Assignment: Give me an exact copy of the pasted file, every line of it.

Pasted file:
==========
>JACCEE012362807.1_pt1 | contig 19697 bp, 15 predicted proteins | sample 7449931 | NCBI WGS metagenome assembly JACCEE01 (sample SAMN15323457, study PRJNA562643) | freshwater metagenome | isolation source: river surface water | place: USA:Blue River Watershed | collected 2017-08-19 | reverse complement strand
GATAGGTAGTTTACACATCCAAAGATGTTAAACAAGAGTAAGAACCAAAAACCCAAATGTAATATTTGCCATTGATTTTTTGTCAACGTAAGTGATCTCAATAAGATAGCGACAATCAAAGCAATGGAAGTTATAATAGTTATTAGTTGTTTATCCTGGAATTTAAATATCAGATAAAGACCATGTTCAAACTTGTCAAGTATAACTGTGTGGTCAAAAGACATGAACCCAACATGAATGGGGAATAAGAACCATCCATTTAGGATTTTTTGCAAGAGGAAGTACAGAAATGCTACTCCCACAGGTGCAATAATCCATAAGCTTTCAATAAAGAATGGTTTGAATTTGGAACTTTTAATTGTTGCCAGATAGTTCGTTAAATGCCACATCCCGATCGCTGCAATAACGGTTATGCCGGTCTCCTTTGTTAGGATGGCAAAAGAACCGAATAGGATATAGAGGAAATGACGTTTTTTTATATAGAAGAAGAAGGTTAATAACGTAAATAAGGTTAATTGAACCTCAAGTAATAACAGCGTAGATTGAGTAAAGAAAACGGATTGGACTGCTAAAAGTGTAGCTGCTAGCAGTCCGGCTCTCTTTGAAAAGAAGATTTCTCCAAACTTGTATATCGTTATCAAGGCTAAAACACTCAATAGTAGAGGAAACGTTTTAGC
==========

>JACCEE012362807.1_pt1 | contig 19697 bp, 15 predicted proteins | sample 7449931 | NCBI WGS metagenome assembly JACCEE01 (sample SAMN15323457, study PRJNA562643) | freshwater metagenome | isolation source: river surface water | place: USA:Blue River Watershed | collected 2017-08-19 | reverse complement strand
GATAGGTAGTTTACACATCCAAAGATGTTAAACAAGAGTAAGAACCAAAAACCCAAATGTAATATTTGCCATTGATTTTTTGTCAACGTAAGTGATCTCAATAAGATAGCGACAATCAAAGCAATGGAAGTTATAATAGTTATTAGTTGTTTATCCTGGAATTTAAATATCAGATAAAGACCATGTTCAAACTTGTCAAGTATAACTGTGTGGTCAAAAGACATGAACCCAACATGAATGGGGAATAAGAACCATCCATTTAGGATTTTTTGCAAGAGGAAGTACAGAAATGCTACTCCCACAGGTGCAATAATCCATAAGCTTTCAATAAAGAATGGTTTGAATTTGGAACTTTTAATTGTTGCCAGATAGTTCGTTAAATGCCACATCCCGATCGCTGCAATAACGGTTATGCCGGTCTCCTTTGTTAGGATGGCAAAAGAACCGAATAGGATATAGAGGAAATGACGTTTTTTTATATAGAAGAAGAAGGTTAATAACGTAAATAAGGTTAATTGAACCTCAAGTAATAACAGCGTAGATTGAGTAAAGAAAACGGATTGGACTGCTAAAAGTGTAGCTGCTAGCAGTCCGGCTCTCTTTGAAAAGAAGATTTCTCCAAACTTGTATATCGTTATCAAGGCTAAAACACTCAATAGTAGAGGAAACGTTTTAGC